How much does teeth whitening cost?

The top half of this page discusses how much dentists charge for teeth whitening, either professional (in-office) or at-home treatments.

The lower half of this page discusses why with professional systems you're likely to require more than a single session.


A) In-office whitening treatments.

The figure below is an estimate of what a dentist might charge for a one bleaching session (professional, in-office or laser whitening, they're all the same procedure). This fee would involve treating both your upper and lower teeth.

$400.00 - $900.00     
< Small rural city or town. - Largest metropolitan areas. >

In many cases, more than one session may be needed to produce the results you're after. (See below.)

B) Dentist-dispensed At-home treatments.

This is an estimate what a dentist might charge for bleaching your teeth via the use of an at-home product that they have dispensed to you. The fee shown is per arch, meaning either your top or bottom teeth.

$150.00 - $350.00     
< Small rural city or town. - Largest metropolitan areas. >

In those cases where your tooth staining is severe, and therefore a longer treatment period is required, you can expect that the fee will be more. Sometimes, as a cost-cutting measure, a person will choose to just bleach their upper teeth (just one arch).

How did we come up with this estimate? / Cost estimates for other dental procedures.

Notes:

1) Even within the same vicinity, you can expect different dental offices to quote a different fee for this procedure, possibly substantially so.

Some offices will provide a "boutique" or "spa" experience, while others will have a more traditional delivery. Some offices will be involved with systems that are advertised heavily. As you can imagine, all of these factors will, ultimately, affect the procedure's pricing.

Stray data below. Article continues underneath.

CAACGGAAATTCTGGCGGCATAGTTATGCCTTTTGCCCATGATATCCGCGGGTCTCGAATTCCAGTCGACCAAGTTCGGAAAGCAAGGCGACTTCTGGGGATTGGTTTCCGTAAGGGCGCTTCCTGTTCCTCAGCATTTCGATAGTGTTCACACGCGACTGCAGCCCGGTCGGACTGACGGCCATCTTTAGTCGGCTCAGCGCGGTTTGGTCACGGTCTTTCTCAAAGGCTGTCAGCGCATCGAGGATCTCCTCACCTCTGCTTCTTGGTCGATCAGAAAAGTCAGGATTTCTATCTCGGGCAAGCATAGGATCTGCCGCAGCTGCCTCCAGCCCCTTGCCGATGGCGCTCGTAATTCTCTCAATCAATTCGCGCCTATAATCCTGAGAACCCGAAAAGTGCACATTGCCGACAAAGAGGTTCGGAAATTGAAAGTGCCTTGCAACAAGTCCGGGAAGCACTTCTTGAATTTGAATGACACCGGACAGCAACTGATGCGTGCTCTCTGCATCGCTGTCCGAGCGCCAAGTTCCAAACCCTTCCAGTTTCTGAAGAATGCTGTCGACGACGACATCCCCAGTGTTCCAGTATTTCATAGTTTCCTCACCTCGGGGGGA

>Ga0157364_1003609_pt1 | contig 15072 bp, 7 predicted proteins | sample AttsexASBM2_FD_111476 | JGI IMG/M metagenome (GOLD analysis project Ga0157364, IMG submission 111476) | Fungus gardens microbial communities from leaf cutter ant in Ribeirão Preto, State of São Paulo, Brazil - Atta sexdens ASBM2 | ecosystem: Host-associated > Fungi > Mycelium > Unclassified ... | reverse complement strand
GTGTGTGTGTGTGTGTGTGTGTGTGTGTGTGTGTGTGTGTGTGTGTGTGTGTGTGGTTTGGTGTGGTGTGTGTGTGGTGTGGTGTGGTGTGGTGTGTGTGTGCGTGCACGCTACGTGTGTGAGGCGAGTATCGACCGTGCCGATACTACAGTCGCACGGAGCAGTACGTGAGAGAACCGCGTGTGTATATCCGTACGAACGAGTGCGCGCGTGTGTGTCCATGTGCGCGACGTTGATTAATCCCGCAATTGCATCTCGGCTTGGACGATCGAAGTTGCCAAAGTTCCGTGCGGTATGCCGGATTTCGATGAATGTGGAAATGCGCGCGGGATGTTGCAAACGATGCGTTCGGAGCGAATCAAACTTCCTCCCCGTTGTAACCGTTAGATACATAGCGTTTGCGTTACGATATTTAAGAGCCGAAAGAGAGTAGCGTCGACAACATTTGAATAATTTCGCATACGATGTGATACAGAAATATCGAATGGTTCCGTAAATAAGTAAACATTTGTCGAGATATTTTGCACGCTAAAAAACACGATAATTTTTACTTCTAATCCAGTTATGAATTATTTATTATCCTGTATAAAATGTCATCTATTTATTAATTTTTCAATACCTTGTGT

We will state that, while we do think that different dentists have different capabilities, we're less inclined to have faith in any one particular product or brand.

2) Some dentists may suggest that in-office sessions should be followed up with the use of an at-home whitener. If so, you can expect that there will be an additional cost for this additional treatment.

3) Those dentists who incorporate a bleaching light or laser into the procedure will have higher equipment costs than those who don't. And these dentists may need to charge a relatively higher fee for their treatments. While using one of these may impress patients, not all research confirms that a bleaching light enhances the whitening process.


Notes about in-office treatments -

Can you expect to get results?

There is no question, in the vast majority of cases, after just a single in-office treatment, a person should expect to see some lightening effect. However, the overall level of whitening produced shouldn't be expected to be significantly better than using a dentist-dispensed at-home system.

(The big difference with in-office whitening is not the level of lightening but the fact that you see results immediately, with less effort on your part, although at greater expense.)

How many whitening sessions will a person need?

Dental literature reports that the average number of in-office bleaching treatments needed to "make patients happy" is three. And even though results were seen after each individual visit, it typically took between two to six appointments to reach a case's "maximum whiteness."